• 100 euros may be used within one day, one month or three months. The important thing is that the total sum of the tax exempt expenses for one quarter is up to 100 euros.
  • 100 euros are per each employee per quarter and cannot be transferred to other employees or to subsequent months or quarters, or to sum up of tax exempt costs for the whole year is not allowed
  • if an employee has several employerseach employer may apply a tax incentive in the amount of 100 euros for health and sports expenses
  • an expense document is required to compensate the cost (exempt from taxes)
  • it is necessary to keep person-based accounting (it is possible to select between cash-based or accrual accounting)
  • there is no obligation to compensate the sports and health expenses, it is an opportunity to an employer
  • the employee receives the benefit due to their employment relationship (contract will be signed in the future, is suspended, valid or terminated)
  • the tax incentive does not cover equipment (clothing, footwear, a table tennis racket, skis, including rental of sports equipment and facilities, and so on) or extra services (for example, catering, transport, parking, luggage storage, banquet after the event and so on) necessary for the activity
  • the tax incentive also extends to health and sports expenses incurred outside of Estonia

The employer can decide whether and what health promotion services or sporting options to offer to its employees. It is up to the employee to decide whether and which health promotion services or sporting options he or she uses.

Examples

An employer has 10 employees, but only two of them have wished to take advantage of the health promotion. Thus, the employer can cover health promotion expenses exempt from tax for two employees or 200 euros per quarter.

An employer has concluded a contract for the use of a sports club in the amount of 500 euros per month (that is 1500 euros per quarter). The employer has 20 employees. If 10 of them have wished to take advantage of the sporting option, the tax exempt cost of using the sports club would be 1000 euros (10 × 100) and the employer would have to tax the 500 euros (1500 – 500) for the use of the sports club as a fringe benefit with income and social tax. If all 20 employees have wished to take advantage of the sporting option, the tax exempt cost of using the sports club is 2000 euros (20 × 100), and since the employer pays 1500 euros per quarter, no tax liability shall arise.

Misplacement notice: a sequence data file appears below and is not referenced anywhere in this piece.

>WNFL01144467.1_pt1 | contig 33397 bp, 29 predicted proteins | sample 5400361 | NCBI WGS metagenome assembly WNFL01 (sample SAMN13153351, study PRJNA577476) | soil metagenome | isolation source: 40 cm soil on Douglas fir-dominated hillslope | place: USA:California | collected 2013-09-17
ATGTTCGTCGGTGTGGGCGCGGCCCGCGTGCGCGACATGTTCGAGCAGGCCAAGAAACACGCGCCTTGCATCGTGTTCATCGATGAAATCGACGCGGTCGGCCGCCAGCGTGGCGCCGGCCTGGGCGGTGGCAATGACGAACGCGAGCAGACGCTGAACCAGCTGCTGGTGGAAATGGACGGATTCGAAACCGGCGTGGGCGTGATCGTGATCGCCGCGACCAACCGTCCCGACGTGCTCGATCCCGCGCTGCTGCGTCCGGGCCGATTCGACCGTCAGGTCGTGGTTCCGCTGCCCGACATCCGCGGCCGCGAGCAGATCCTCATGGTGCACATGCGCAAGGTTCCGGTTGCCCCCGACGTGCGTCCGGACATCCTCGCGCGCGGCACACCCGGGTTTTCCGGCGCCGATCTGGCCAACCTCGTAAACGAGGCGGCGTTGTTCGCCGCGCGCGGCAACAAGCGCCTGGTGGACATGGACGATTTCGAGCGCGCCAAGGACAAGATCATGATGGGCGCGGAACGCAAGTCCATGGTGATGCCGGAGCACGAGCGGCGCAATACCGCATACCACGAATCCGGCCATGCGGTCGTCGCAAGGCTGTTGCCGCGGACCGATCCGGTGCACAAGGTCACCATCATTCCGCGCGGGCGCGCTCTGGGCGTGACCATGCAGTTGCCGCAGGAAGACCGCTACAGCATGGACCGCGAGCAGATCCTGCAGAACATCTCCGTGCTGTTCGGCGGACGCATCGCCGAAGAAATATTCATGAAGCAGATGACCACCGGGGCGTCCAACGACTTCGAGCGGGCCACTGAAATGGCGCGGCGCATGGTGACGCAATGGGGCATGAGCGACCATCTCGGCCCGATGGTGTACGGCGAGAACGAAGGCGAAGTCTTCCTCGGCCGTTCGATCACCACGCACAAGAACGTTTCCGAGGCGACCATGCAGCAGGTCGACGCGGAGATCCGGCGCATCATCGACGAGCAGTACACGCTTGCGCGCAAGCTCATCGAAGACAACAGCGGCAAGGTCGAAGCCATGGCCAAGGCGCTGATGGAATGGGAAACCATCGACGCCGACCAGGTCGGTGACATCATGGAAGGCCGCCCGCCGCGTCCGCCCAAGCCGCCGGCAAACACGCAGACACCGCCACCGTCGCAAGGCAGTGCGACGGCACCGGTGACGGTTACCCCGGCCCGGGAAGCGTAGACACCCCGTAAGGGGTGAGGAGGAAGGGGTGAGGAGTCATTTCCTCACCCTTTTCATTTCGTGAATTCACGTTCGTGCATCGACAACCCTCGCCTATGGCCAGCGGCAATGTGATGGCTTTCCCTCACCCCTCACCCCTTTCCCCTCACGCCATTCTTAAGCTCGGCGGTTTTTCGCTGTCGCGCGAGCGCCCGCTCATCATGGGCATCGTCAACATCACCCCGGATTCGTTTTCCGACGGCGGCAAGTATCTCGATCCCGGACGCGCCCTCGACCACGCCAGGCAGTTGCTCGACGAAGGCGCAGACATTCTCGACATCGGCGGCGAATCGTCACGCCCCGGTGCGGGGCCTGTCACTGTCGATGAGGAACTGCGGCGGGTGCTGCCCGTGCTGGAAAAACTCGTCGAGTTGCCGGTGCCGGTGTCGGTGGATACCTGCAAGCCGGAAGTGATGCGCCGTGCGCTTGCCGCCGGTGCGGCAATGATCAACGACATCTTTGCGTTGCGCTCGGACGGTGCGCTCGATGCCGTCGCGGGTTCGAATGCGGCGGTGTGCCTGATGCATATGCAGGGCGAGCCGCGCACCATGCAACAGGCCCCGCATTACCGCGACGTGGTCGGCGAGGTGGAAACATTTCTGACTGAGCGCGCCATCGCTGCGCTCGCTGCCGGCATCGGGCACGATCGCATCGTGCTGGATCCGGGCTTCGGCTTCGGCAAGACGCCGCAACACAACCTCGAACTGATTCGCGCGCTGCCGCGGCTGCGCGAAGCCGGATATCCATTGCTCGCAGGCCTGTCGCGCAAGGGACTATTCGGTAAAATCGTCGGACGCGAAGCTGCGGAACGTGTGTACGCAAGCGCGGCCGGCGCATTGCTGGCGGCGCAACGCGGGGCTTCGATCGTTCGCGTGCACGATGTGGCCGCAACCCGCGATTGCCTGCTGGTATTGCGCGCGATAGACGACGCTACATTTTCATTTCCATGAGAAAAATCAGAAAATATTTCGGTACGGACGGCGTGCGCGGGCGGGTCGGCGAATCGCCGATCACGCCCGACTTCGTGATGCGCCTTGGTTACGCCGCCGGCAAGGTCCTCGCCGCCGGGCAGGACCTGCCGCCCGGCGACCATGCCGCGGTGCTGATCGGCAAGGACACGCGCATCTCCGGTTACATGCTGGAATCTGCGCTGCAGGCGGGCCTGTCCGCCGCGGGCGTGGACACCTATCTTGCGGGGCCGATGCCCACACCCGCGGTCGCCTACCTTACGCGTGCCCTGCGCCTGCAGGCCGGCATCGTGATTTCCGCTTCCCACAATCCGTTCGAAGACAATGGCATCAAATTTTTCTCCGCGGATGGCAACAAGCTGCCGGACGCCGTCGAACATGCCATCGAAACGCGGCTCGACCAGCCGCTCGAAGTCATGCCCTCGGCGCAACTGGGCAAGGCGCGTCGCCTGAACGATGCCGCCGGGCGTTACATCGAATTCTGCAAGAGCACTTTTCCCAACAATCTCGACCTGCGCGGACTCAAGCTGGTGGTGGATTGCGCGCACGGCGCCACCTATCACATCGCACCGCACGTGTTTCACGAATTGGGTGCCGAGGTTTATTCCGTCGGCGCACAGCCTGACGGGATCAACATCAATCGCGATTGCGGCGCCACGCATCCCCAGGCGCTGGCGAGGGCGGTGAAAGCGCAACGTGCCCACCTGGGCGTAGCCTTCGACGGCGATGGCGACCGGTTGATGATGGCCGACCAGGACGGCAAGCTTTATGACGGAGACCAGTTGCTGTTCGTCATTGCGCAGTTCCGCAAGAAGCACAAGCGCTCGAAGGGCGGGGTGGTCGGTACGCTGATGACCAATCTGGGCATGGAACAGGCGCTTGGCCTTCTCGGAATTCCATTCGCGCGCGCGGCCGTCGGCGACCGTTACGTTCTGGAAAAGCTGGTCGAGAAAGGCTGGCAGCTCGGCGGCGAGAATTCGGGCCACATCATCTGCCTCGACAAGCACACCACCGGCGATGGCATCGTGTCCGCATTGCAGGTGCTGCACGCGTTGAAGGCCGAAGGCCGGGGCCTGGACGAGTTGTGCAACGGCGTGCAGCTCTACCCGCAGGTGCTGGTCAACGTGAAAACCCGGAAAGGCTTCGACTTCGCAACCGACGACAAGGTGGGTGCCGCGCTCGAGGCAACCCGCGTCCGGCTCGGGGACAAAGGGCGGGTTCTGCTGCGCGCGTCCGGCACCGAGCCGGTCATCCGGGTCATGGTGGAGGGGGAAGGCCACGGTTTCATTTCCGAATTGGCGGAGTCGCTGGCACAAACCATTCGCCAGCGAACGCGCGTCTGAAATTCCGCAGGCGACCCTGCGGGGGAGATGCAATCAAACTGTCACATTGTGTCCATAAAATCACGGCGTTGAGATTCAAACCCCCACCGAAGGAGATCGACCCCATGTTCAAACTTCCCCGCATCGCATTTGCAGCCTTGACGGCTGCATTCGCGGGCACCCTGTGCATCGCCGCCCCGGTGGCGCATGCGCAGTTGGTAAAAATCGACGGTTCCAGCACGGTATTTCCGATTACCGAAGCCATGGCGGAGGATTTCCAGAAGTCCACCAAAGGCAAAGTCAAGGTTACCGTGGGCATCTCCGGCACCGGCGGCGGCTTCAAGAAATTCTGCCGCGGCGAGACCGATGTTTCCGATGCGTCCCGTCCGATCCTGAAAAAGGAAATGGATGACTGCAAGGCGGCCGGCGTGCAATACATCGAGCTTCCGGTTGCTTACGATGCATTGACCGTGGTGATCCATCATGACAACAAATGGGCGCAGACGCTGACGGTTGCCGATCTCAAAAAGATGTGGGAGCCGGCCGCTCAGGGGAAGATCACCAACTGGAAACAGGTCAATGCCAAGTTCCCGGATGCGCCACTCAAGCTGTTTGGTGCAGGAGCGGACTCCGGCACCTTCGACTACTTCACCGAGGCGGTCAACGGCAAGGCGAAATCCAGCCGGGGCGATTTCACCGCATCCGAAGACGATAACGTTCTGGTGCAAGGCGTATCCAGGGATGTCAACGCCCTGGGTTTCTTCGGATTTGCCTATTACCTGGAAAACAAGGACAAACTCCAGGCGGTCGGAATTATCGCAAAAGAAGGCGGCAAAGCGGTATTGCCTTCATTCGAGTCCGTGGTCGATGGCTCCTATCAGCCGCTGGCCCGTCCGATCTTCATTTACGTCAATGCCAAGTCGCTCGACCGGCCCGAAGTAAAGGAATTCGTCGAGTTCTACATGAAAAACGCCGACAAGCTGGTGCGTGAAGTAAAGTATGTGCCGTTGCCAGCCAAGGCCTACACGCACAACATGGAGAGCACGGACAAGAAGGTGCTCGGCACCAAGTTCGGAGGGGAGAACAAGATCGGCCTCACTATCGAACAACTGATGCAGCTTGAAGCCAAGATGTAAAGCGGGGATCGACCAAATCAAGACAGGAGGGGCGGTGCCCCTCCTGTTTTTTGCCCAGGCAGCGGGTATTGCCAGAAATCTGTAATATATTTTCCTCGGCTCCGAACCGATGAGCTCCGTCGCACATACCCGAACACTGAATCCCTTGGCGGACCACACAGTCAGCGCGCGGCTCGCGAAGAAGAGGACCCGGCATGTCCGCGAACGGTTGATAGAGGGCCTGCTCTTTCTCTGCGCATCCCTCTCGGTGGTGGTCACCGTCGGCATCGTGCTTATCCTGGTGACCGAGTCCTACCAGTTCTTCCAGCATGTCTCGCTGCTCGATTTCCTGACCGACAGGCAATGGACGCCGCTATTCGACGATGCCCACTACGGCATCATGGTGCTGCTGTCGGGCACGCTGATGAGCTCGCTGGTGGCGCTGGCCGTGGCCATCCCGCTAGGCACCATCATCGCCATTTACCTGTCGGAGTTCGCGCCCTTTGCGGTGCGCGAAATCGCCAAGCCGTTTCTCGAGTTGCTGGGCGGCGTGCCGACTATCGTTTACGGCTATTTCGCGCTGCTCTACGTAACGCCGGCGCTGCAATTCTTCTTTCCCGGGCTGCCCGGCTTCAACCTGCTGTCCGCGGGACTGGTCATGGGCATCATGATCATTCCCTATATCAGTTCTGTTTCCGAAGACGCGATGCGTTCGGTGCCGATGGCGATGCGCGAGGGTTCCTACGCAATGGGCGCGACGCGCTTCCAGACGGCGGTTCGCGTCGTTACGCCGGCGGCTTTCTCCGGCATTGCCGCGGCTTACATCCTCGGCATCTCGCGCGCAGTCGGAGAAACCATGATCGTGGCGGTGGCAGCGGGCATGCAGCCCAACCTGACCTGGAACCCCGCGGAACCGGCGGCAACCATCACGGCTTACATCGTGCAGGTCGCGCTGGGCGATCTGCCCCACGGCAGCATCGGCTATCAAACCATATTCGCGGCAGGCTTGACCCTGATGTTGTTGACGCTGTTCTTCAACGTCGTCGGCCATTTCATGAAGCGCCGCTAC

The employer may set different ceilings for the reimbursement for employees if the reimbursement is guaranteed to all employees. However, the introduction of a ceiling cannot lead to a situation where some employees have no opportunity, in principle, to compensate the expenses, for example: the ceiling is 100 euros per quarter for members of the board and 10 euros per quarter for employees. In such a case, the benefits have not been offered to all employees similarly.

The tax incentive is not intended for employees working under a short-term (for example, one-day) authorization contract (such as freelance journalists, educational staff, members of thesis defence committees, reviewers, experts, registered unemployed persons who undertake workbits, and so on). While the Income Tax Act allows tax exempt health promotion expenses on these people, not offering them the benefit is not considered a violation of the condition, requiring a discount for all employees.

Participation fees related to public sporting events which can be attended by anyone (subject to understandable restrictions set by the organizer, for example, number of participants, obligation to pay a participation fee, and so on) are not taxed as fringe benefits, regardless of the employer. Public sporting events are various public events and individual events.

Public sporting events are not, for example, in-house sports days or similar events aimed at a more targeted audience, which usually requires working for the employer or other legal obligation. Public sports events also include events meant to be held to support sports activities (exercises, competitions) between employees of the enterprise. For example, sports competitions organised for employees of separate enterprises in the area of information and communication technology, tournaments between companies (for example basketball, volleyball). Characteristic features determing public sports event are: public notification, event agenda, rules, comparison of results (scores) of participants (companies and/or natural persons), praising the best.

Examples